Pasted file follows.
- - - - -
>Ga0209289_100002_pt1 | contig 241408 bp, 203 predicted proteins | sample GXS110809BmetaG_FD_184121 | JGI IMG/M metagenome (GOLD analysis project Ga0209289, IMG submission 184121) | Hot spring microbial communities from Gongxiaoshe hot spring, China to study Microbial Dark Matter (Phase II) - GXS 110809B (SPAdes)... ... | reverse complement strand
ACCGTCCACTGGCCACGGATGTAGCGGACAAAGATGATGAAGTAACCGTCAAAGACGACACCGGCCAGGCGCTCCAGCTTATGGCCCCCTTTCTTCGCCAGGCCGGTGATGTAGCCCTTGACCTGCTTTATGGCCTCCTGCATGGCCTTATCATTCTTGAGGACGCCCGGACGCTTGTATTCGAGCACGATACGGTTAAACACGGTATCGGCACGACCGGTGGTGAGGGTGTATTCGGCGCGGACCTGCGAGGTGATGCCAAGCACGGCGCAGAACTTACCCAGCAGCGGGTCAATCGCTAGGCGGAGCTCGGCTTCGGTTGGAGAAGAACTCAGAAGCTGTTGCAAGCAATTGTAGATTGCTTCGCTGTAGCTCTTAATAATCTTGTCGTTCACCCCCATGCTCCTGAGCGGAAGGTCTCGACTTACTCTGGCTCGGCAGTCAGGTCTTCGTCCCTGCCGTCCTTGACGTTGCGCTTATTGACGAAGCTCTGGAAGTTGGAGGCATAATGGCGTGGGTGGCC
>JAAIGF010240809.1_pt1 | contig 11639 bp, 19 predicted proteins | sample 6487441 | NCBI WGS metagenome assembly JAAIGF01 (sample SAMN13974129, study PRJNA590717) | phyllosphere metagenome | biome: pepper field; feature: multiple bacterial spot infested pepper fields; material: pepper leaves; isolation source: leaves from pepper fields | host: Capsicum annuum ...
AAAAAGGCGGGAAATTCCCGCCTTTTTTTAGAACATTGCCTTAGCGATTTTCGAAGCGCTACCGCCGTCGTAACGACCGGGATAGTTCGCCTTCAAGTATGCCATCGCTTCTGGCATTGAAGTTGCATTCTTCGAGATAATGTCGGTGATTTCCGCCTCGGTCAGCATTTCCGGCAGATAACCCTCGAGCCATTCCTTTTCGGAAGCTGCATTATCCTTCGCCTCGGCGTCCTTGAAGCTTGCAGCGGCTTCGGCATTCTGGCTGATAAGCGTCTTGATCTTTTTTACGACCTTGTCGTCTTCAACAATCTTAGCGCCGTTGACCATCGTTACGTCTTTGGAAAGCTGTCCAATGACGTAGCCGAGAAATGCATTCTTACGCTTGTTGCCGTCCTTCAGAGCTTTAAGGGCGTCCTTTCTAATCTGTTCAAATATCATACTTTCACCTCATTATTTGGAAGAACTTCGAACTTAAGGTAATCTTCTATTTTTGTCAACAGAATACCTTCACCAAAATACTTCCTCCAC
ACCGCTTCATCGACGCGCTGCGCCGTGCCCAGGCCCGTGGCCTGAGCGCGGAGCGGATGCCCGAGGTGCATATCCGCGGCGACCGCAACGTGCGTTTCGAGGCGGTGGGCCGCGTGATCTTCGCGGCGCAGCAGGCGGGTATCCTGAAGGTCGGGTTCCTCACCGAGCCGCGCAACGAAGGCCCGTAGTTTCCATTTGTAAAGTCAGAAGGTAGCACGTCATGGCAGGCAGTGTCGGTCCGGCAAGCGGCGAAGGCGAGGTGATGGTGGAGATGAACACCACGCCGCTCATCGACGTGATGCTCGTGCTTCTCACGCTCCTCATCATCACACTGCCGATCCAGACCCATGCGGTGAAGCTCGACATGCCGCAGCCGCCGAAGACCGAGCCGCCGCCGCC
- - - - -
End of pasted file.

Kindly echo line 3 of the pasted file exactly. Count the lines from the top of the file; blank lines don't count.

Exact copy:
>JAAIGF010240809.1_pt1 | contig 11639 bp, 19 predicted proteins | sample 6487441 | NCBI WGS metagenome assembly JAAIGF01 (sample SAMN13974129, study PRJNA590717) | phyllosphere metagenome | biome: pepper field; feature: multiple bacterial spot infested pepper fields; material: pepper leaves; isolation source: leaves from pepper fields | host: Capsicum annuum ...